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Economie, ordre et contrôle social : le cas maoïste
[Economy, order and social control: the maoist case]

Listed author(s):
  • EL KAROUNI, Ilyess

Faced with a mixed civilian population, the action of the Chinese Communist Party (CCP) can be grasped in the light of collective action. According to its support to the PCC, we can divide up the population into two groups. The first has an interest in the action of the new government which must then prevent the attitude known as "free-riding". The second is unfavourable and the CCP must prevent it to be obstructive. In these conditions how the Chinese leaders can build a new order while enjoying, if not the cooperation, at least the "silence" of the population? Coercion, satisfaction of the interests of a portion of the population and in particular ideology are solutions. Indeed, people can act collectively if they have an interpretative framework, or in other words a common ideology. Various elements of what Lindblom calls "préceptoral system" are implemented. Admittedly, coercion and granting favors are also used to regulate the new order in formation. But it rests essentially on education, persuasion, indoctrination. As the episode of the Great Leap Forward show, ideological incentives replace the traditional economic one that are crystallized in contracts and property rights.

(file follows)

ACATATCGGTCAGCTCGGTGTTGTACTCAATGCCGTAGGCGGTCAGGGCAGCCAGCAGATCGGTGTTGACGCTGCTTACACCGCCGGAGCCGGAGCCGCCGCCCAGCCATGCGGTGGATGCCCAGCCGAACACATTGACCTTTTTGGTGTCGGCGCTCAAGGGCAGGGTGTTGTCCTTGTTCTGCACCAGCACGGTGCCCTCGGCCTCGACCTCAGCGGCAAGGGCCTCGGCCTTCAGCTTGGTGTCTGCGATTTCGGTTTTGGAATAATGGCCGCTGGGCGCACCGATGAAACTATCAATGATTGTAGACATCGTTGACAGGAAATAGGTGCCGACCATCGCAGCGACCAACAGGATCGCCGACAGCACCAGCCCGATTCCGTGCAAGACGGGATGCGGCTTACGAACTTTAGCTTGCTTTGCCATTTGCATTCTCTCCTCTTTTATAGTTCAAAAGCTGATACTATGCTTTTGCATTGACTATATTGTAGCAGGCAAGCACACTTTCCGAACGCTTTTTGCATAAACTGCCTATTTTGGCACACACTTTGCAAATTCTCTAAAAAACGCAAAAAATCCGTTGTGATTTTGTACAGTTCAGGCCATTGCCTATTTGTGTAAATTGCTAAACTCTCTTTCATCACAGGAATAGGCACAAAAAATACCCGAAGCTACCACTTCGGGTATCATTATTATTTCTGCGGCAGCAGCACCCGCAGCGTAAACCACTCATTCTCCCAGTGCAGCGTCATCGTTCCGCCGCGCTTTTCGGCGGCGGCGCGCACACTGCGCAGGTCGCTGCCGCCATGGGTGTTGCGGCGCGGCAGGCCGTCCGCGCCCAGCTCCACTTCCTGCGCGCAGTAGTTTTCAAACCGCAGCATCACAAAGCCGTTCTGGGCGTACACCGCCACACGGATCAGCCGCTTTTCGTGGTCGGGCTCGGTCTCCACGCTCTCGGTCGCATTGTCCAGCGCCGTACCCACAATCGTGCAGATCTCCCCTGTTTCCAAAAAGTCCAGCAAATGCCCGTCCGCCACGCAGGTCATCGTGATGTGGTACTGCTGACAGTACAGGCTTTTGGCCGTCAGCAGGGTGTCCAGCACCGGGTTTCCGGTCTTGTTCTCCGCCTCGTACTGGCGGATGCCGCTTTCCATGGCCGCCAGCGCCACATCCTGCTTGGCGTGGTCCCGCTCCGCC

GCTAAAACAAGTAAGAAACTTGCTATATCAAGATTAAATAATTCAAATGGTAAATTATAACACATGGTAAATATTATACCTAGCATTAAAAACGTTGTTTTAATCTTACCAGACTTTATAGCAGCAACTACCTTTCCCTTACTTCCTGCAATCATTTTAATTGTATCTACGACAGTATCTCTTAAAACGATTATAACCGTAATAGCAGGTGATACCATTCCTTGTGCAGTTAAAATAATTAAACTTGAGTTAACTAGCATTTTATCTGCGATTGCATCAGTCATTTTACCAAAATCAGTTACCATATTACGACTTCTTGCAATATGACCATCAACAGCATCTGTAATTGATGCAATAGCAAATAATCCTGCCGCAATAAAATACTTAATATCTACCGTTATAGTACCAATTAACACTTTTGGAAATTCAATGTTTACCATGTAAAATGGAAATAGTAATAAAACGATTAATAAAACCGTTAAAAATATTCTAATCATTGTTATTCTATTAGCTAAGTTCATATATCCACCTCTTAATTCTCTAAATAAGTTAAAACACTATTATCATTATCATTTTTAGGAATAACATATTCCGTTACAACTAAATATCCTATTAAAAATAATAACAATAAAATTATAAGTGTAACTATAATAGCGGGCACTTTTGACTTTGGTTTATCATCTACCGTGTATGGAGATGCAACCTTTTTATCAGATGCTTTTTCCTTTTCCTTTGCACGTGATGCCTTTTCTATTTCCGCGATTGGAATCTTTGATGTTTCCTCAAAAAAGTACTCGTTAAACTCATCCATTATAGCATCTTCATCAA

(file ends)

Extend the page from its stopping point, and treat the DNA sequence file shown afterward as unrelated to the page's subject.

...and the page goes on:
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Paper provided by University Library of Munich, Germany in its series MPRA Paper with number 9229.

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Date of creation: 18 Jun 2008
Handle: RePEc:pra:mprapa:9229
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  1. Jànos Kornai, 2000. "What the Change of System from Socialism to Capitalism Does and Does Not Mean," Journal of Economic Perspectives, American Economic Association, vol. 14(1), pages 27-42, Winter.
  2. Greif, Avner, 1994. "Cultural Beliefs and the Organization of Society: A Historical and Theoretical Reflection on Collectivist and Individualist Societies," Journal of Political Economy, University of Chicago Press, vol. 102(5), pages 912-950, October.
  3. Mehrdad Vahabi, 2004. "The Political Economy of Destructive Power," Books, Edward Elgar Publishing, number 3481.
  4. Yong, He, 1992. "An Economic Approach to Communist Regimes," Kyklos, Wiley Blackwell, vol. 45(3), pages 393-406.
  5. Lin, Justin Yifu & Yang, Dennis Tao, 1998. "On the causes of China's agricultural crisis and the great leap famine," China Economic Review, Elsevier, vol. 9(2), pages 125-140.
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